by John Berendt
Fourth Tuesday Book Club
The main character of this true crime bestseller was the city of Savannah, Georgia, and the people that occupied John Berendt’s tale. For those of us that have visited this unique community, the book made us feel that we were again walking the streets, having breakfast at Clary’s drugstore, looking up at the old mansions which Robert E. Lee and song-writer Johnny Mercer’s families had lived in, and sitting on a bench in one of the many small parks that dot the wonderful historical experience. Movie and televisions shows regularly use this city because of its Civil War era look and feel.
In the Mercer home, owned now by Jim Williams, a wealthy art dealer, a party is breaking out. Only the best people will be there. The best cook in the city, perhaps in the entire South, will be providing elegant food for the party. Don’t get the wrong impression of Williams, though. He was part of the “new” rich and had not forgotten his past. We find, as the book progresses, that he has one foot in the hidden, seamier side of the town.
The characters are delicious. The entire first part of the book describes the city and its people. The author colors the city with individuals like Minerva, an expert in the voodoo arts, or Chablis, a transvestite entertainer. He introduces us to Luther, an unusual, shy genius who invented a type of pesticide, leading to the flea collar and the no pest strip. As with many inventors, he made no money from his ideas. Luther was known for his strange behavior. He would super-glue flies to strings and “walk” them down the streets of Savannah. Another character would walk a dog daily as required in a wealthy resident’s will. He received his pay every day, and continued his job even after the dog had died.
The second portion of the book deals with one of the state’s most infamous crimes and the trials that ensued. The most important characters in this murderous event are Danny Hansford and Jim Williams. Hansford was always getting into trouble. He loved his black Camaro and would do anything for money. Williams rises from poverty and then uses his money to renovate the historic section of Savannah. He lived in two worlds and is eventually exposed. The community’s split loyalty between the accused murderer’s secret life and the old southern ways dominates the story.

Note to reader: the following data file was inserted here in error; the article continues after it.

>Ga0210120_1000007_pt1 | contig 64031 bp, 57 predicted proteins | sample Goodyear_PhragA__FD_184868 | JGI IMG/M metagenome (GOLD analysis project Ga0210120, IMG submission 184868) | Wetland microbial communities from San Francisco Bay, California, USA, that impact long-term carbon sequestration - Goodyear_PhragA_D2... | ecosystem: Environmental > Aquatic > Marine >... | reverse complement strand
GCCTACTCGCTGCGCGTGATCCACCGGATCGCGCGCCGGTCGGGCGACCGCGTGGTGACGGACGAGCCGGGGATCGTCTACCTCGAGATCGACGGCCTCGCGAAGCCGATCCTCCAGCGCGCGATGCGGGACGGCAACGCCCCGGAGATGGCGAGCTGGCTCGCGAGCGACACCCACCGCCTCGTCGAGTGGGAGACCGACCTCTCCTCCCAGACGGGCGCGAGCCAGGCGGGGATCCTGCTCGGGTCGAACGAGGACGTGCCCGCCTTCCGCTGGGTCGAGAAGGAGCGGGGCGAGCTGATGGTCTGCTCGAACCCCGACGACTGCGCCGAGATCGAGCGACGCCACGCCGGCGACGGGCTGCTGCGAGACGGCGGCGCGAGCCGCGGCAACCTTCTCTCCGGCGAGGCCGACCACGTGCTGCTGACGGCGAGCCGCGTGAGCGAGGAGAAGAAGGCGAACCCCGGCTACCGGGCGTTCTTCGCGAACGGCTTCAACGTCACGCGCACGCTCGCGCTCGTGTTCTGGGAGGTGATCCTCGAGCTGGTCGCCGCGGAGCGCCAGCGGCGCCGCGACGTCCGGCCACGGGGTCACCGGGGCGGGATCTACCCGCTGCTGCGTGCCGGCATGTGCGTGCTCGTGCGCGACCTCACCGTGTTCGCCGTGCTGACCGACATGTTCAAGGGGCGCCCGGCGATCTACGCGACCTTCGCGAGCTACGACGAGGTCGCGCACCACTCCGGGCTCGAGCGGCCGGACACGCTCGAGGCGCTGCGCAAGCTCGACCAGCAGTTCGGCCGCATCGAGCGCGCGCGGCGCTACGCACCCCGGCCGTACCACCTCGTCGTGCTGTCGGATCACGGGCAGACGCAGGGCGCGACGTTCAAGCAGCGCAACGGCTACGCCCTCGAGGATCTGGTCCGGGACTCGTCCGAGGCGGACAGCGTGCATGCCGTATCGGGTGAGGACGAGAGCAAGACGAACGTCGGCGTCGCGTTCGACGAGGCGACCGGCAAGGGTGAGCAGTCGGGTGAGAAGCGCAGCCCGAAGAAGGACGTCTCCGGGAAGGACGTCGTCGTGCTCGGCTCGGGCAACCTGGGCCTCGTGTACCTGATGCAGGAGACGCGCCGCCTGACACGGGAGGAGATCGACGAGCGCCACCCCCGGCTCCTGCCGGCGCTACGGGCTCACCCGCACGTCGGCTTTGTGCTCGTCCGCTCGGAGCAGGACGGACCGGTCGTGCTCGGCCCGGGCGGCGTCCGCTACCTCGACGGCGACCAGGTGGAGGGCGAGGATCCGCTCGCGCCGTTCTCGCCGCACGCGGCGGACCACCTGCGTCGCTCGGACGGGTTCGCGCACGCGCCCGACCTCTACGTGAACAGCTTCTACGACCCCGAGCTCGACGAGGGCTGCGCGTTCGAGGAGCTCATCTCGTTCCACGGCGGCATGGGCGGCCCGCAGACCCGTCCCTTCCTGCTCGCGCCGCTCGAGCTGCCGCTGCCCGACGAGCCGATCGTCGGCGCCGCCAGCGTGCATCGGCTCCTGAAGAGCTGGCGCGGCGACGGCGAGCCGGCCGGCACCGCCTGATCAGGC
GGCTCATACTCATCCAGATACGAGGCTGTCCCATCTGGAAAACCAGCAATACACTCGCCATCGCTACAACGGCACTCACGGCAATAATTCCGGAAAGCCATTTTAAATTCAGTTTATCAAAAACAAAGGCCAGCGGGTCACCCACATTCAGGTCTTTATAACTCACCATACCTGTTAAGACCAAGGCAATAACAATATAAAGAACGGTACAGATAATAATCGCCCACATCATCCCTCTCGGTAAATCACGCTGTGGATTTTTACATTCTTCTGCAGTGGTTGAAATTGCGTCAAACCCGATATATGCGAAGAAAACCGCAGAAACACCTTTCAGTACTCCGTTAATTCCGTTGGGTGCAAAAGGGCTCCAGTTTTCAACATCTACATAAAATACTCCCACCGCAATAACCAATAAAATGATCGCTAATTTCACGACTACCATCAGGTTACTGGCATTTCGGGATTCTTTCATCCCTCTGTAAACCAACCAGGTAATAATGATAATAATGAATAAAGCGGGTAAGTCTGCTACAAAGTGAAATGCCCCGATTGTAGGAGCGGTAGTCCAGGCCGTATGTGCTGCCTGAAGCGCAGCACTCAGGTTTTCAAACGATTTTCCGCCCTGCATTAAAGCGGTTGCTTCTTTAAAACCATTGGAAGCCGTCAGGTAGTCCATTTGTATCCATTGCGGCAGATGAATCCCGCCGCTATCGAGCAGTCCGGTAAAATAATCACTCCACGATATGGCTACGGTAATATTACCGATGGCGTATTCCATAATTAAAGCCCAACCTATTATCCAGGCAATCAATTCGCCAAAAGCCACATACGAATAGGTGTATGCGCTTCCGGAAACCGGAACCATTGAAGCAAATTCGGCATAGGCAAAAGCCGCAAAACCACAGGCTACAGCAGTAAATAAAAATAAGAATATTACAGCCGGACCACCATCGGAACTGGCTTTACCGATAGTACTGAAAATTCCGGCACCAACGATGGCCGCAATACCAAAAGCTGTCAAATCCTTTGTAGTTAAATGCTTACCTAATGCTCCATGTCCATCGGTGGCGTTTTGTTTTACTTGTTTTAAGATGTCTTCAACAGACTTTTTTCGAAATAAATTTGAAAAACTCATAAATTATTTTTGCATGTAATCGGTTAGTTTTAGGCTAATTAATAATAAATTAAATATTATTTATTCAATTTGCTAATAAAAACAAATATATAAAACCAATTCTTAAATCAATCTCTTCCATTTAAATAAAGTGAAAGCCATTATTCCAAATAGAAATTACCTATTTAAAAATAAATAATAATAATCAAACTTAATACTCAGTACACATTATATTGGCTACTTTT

It is a tale of deviant sex, class and racial separation, and eventually death. The characters and even the city disguised themselves by hiding their true identities. The subject matter and the characters make this an adult book. This true-crime story is described as a “hugely entertaining and deliciously perverse travelogue.” We agree and recommend it.
Key Ideas from different club members:
Not the page turner that I expected; Too long- first half of the book didn’t deal with the murder- the second half was great; OK, but not wonderful; Very fascinating characters; Great portrayal of the South; Loved this glimpse of Savannah and its people; Learned about southern culture and snobbery; I felt like I was in the city of Savannah; Fabulous true murder mystery.
The Club Members rating of this book:
Linda Bowman, Mona Herrell, Pat Kuna, Juanita Sanner, Sharon Shaffer, Bill Simmons, Lynn Simmons, Helen Skalski, and Linda Troll
Club’s Average Rating: 3.94 of 5
Rating Range: 2.5 to 5